By Robert Morales
Rarely has a fighter gained so much from a defeat the way Ruslan Provodnikov of Russia did in his narrow 12-round decision loss to welterweight champion Timothy
Bradley on March 16 at Home Depot Center in Carson, Calif. In taking Bradley to the limit, Provodnikov lost by scores of 114-113, 114-113 and 115-112. He had Bradley hurt the first two rounds, and also decked Bradley in the 12th round of what turned out to be a Fight of the Year candidate.
Bradley showed tremendous heart. But his reputation for that had long been established. Fight fans did not know as much about Provodnikov, but he showed everyone who he was that night. Keep in mind that he moved up in weight for Bradley.
Provodnikov looked like he loved every minute of the brutality. It was an eye-popping performance by a fighter who adores his work. Through manager and translator Vadim Gornilov, Provodnikov on Tuesday painted a picture that made sense of his attitude in the ring.
"When I was a little kid growing up in a small little village-type town, I was fighting a lot (on the streets)," Provodnikov said to BoxingScene.com via telephone following a Denver news conference formally announcing his challenge to junior welterweight champion Mike Alvarado on Oct. 19 at First Bank Center near Denver (on HBO). "I was fighting a lot for respect, I was fighting a lot because I like to fight, and I used to get punished for it."
One day, Provodnikov got lucky.
"So there was a boxing trainer that started training kids in my town," he said. "My dad took me to train there and I realized that this is what I hope to do because I can fight, that's what I love and I can get rewarded for it.
"Today, I'm very happy I can be in the ring making substantial money, making substantial financial profits and doing what I love to do. I'm being rewarded for what I'm doing, instead of being punished."
This appears to be one mean hombre. He lives for the game. That much was obvious when he was asked how important it is for him to come from Russia and become a hot commodity here in America.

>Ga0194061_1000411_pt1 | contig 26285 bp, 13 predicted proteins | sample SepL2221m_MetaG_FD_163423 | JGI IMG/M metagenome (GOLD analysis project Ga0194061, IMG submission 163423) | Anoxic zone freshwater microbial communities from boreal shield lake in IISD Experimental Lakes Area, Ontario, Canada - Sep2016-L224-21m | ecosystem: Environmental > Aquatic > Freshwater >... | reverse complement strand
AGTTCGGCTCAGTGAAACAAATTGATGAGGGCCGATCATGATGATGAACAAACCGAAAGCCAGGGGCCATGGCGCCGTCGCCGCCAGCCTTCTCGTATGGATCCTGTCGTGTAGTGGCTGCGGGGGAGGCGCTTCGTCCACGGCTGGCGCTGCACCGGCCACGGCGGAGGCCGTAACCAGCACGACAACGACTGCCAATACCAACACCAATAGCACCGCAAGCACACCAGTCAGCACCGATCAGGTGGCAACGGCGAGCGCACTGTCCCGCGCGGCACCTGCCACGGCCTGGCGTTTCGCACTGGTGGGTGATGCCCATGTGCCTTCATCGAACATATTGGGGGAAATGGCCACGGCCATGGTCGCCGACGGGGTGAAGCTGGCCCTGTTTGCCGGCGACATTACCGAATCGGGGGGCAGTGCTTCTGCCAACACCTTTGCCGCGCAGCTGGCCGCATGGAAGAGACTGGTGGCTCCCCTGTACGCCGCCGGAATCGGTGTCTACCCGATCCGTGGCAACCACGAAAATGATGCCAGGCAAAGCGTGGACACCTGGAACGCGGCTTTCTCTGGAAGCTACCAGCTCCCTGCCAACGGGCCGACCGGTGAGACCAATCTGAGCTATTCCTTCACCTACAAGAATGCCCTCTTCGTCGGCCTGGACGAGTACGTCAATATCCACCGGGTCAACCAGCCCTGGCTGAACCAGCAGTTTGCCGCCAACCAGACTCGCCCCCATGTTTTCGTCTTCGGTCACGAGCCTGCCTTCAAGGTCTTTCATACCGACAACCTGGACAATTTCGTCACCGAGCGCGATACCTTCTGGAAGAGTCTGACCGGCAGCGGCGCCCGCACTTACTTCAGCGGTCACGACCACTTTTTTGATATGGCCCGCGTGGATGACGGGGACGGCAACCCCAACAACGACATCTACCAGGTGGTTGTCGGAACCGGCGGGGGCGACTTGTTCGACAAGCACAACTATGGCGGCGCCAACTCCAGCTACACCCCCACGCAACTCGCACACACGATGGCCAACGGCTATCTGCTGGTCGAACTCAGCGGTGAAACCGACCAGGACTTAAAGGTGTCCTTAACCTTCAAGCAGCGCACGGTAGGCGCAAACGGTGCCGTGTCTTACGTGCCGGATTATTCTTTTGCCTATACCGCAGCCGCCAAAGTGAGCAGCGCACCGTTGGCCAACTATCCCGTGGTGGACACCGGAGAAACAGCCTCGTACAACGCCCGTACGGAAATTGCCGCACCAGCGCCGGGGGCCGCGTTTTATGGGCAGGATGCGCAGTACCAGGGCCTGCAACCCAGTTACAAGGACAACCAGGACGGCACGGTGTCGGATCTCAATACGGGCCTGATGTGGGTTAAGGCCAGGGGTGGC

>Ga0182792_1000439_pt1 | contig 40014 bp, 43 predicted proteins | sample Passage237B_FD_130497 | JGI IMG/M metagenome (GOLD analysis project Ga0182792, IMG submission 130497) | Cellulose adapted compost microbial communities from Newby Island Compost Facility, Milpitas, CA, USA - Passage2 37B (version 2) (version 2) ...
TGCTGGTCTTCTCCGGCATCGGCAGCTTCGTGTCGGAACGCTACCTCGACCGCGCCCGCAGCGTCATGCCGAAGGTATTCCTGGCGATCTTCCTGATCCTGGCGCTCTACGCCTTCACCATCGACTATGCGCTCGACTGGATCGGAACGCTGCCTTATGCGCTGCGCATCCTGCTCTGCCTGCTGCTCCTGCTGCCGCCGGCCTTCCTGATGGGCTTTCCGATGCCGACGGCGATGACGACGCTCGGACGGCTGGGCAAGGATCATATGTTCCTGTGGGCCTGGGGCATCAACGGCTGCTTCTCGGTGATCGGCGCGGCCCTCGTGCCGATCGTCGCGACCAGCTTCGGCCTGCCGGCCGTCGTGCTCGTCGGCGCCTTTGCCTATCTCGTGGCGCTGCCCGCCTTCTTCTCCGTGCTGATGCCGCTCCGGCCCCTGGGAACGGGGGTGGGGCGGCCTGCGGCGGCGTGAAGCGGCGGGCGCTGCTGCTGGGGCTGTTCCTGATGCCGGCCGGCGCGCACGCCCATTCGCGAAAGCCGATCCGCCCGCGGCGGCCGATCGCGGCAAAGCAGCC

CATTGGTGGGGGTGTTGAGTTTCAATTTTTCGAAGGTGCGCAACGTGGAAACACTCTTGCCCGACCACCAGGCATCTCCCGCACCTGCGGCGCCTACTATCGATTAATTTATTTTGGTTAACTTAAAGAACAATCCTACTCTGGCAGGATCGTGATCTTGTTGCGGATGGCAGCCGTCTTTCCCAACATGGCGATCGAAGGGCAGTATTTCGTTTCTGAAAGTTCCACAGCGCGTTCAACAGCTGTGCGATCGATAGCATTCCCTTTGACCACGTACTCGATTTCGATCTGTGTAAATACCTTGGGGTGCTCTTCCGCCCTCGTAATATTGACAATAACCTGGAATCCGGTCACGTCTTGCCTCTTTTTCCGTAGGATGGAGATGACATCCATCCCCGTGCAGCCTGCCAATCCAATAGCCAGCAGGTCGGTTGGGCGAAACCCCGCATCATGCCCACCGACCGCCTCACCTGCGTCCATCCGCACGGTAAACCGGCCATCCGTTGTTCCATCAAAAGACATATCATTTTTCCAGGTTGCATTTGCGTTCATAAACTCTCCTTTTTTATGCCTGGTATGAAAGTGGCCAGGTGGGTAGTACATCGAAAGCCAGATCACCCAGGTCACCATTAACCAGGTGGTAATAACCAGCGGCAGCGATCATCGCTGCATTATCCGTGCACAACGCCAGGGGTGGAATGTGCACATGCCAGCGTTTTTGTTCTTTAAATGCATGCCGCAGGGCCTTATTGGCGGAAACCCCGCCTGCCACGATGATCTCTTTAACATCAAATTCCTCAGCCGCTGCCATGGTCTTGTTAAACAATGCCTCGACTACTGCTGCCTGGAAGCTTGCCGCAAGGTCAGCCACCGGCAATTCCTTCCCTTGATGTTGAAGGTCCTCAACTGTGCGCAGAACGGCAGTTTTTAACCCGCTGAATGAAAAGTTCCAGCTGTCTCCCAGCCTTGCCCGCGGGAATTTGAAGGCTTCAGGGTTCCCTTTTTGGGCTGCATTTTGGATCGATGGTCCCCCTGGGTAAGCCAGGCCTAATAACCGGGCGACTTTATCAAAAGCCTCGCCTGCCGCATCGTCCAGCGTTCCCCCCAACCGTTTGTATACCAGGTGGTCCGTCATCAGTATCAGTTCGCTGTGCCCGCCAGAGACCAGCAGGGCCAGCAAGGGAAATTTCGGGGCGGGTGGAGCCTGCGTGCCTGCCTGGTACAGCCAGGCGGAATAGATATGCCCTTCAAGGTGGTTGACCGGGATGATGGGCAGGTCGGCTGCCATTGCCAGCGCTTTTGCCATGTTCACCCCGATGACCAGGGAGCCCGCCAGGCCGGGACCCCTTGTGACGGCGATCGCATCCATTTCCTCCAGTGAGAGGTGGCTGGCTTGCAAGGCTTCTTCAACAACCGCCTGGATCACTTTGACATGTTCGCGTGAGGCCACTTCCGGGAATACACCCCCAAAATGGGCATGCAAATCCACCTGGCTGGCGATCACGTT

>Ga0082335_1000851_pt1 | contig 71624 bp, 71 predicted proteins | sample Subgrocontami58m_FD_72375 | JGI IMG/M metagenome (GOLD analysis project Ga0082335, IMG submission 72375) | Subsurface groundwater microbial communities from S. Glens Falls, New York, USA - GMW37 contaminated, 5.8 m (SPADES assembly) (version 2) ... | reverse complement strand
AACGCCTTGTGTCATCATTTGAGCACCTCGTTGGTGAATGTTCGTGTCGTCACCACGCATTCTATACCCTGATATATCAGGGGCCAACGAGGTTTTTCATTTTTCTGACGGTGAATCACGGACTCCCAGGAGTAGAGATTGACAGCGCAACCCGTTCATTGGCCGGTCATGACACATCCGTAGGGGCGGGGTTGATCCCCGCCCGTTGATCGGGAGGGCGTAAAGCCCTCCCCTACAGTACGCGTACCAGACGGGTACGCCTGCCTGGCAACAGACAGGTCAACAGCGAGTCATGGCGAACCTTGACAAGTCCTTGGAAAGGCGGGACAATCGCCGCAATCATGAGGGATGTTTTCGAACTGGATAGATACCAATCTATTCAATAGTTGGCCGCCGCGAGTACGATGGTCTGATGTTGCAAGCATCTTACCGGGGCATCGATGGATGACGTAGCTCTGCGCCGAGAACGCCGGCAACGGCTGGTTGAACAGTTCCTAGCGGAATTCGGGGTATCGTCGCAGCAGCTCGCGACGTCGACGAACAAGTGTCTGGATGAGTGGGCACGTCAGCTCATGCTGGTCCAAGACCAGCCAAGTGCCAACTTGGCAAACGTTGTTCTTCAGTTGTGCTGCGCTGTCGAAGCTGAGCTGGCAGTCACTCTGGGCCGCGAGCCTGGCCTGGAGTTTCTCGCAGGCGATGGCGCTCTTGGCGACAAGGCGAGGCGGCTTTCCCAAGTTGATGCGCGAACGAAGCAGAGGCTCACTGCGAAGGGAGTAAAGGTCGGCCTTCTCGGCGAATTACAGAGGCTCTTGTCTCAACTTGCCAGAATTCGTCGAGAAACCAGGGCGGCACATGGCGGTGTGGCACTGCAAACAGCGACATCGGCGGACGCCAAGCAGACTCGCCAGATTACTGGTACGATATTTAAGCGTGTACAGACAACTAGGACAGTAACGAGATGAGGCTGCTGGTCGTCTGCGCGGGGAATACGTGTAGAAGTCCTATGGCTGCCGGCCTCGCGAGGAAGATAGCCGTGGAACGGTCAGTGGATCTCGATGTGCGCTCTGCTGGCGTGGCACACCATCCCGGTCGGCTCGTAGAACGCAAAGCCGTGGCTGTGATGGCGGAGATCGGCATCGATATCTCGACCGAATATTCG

"To be honest with you, I don't think about that too much," he said. "It wasn't my goal. My goal in life, and my job is to do what I do best and do it well. And if I do become a star at the same time, definitely, it's something I'm going to like, and I'm liking it now.
"What I like to do is box and put my all in the ring; that's what's important to me."
Provodnikov is Mr. Objective
The hard-hitting Russian said that initially he was very disappointed in not getting the decision against Bradley. But he said he later had a change of heart.
"Yes, after the fight I was a little emotional," Provodnikov said. "I thought I was winning the fight at the end. It was very close, but I thought that I won. When I watched the fight on TV later, more calmly, I realized that maybe the judges gave a fair decision. And maybe Bradley deserved to stay champion, because he showed a lot of heart and he showed his fans he's a true champion and he deserved the decision."
Provodnikov (22-2, 15 KOs) displayed quite a bit himself.
"Most importantly that fight revealed me as a fighter to my fans in the boxing world and most importantly, to HBO," Provodnikov said.
Let's face it, if a fighter is not toiling on one of the big networks, he has not arrived. The effort against Bradley no doubt got Provodnikov a second gig on HBO because fans dig that vicious, fearless fighter. Of course, since that secret's out, Alvarado is almost certainly going to take the same avenue with Provodnikov as he took with Brandon Rios in their second fight - he's going to try and out-box Provodnikov.
Provodnikov, 29, wouldn't blame him.
"I'm pretty sure that he will try and box me, he's actually said that as well," Provodnikov said. "I would think it would not be smart for him to try and fight me knowing how I fight and knowing my power and knowing that I will fight until I die in the ring if I have to.
"We will be ready for anything he does, but I think he will be boxing me."
Alvarado's rise impressive, considering late start
Most boxers, by the time they've reached Alvarado's 33 years of age, have been boxing for 20 to 25 years. Alvarado's first day in the gym was at the age of 20, making his current place in the game even more impressive.
"I guess it was just the way I was living," Alvarado said via telephone, when asked what prompted him to take up the sweet science at that late stage. "I mean, after high school I wasn't really doing anything. You know, work or nothing. So one day I was figuring out what to do with myself and I went to the gym. I was just so determined to do something. I mean, I was multi-talented. I played every sport you can think of. I was a wrestler my whole life.
"I was just so curious what I could do with it, and it was just meant to be. I just went with it and stood with it and gave it my all and it blossomed."